Biological supply houses sell equipment and materials to schools for use in science experiments and other classroom applications. These companies may provide a wide range of plant and animal species, sold singly or in science kits as part of a curriculum package. These species may or may not be native to Washington and are not labeled typically as being non-native, and there aren’t always instructions for proper disposal or handling. After classroom use, these species often are released into the wild by classes or taken home by students as pets (and potentially released later).
This may be a pathway for introducing a variety of species, such as invasive crayfish or variable-leaf milfoil. Researchers surveying lakes in the Puget Sound region found that the invasive red swamp crayfish (P. clarkia) had invaded a number of lakes, which were clustered near schools that use crayfish in their science programs.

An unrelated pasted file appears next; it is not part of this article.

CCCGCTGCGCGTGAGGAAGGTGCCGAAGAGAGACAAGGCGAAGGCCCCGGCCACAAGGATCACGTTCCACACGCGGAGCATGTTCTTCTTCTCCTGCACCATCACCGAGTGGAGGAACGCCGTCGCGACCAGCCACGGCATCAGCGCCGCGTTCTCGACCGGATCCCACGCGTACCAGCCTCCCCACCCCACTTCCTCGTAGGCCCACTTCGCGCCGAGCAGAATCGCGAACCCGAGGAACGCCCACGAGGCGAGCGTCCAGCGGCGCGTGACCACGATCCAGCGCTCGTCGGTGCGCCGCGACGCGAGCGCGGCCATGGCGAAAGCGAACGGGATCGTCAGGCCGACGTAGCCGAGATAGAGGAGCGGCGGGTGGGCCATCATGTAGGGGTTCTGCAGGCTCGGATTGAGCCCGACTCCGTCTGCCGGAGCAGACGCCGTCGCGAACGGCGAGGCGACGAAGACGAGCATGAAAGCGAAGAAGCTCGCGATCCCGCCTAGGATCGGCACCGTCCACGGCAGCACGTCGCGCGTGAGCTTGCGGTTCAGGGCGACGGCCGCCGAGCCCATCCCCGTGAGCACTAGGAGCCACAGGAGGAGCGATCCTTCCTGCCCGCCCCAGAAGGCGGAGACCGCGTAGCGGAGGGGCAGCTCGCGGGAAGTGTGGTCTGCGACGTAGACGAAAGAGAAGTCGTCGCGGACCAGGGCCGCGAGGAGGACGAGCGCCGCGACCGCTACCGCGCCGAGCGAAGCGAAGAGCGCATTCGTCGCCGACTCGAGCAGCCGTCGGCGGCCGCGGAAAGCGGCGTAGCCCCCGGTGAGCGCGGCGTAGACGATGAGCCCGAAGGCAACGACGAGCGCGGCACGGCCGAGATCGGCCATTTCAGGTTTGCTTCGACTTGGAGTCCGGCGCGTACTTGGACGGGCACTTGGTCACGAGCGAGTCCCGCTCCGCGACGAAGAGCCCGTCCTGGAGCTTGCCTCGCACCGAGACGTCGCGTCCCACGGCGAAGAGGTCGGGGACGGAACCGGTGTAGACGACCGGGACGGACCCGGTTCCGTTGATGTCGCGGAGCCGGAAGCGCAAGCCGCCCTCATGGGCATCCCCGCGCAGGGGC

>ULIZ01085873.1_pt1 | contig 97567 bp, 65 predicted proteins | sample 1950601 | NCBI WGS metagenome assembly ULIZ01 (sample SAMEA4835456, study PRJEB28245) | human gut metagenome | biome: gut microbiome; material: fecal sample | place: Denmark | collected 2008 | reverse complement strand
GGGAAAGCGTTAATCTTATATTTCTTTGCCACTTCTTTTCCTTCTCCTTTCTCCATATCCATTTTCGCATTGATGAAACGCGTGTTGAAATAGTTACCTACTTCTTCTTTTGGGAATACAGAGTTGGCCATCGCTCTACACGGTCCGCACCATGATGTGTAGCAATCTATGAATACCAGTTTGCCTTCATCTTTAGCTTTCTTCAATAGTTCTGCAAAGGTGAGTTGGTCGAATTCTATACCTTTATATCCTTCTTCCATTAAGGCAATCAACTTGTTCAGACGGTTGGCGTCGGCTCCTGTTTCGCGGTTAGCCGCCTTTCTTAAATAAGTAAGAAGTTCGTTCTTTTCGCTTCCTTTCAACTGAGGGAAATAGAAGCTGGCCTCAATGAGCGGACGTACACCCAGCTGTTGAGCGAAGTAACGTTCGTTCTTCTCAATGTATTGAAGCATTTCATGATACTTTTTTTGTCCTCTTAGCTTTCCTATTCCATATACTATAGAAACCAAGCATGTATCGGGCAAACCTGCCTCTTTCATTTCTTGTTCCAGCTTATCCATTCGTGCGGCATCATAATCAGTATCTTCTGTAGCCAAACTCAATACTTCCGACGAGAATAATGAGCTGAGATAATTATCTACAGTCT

If you are a teacher, concerned student or parent, you can help prevent the spread of invasive species by working with your school to eliminate the use of invasive species or encourage their proper disposal.
For more information, see the following Web sites: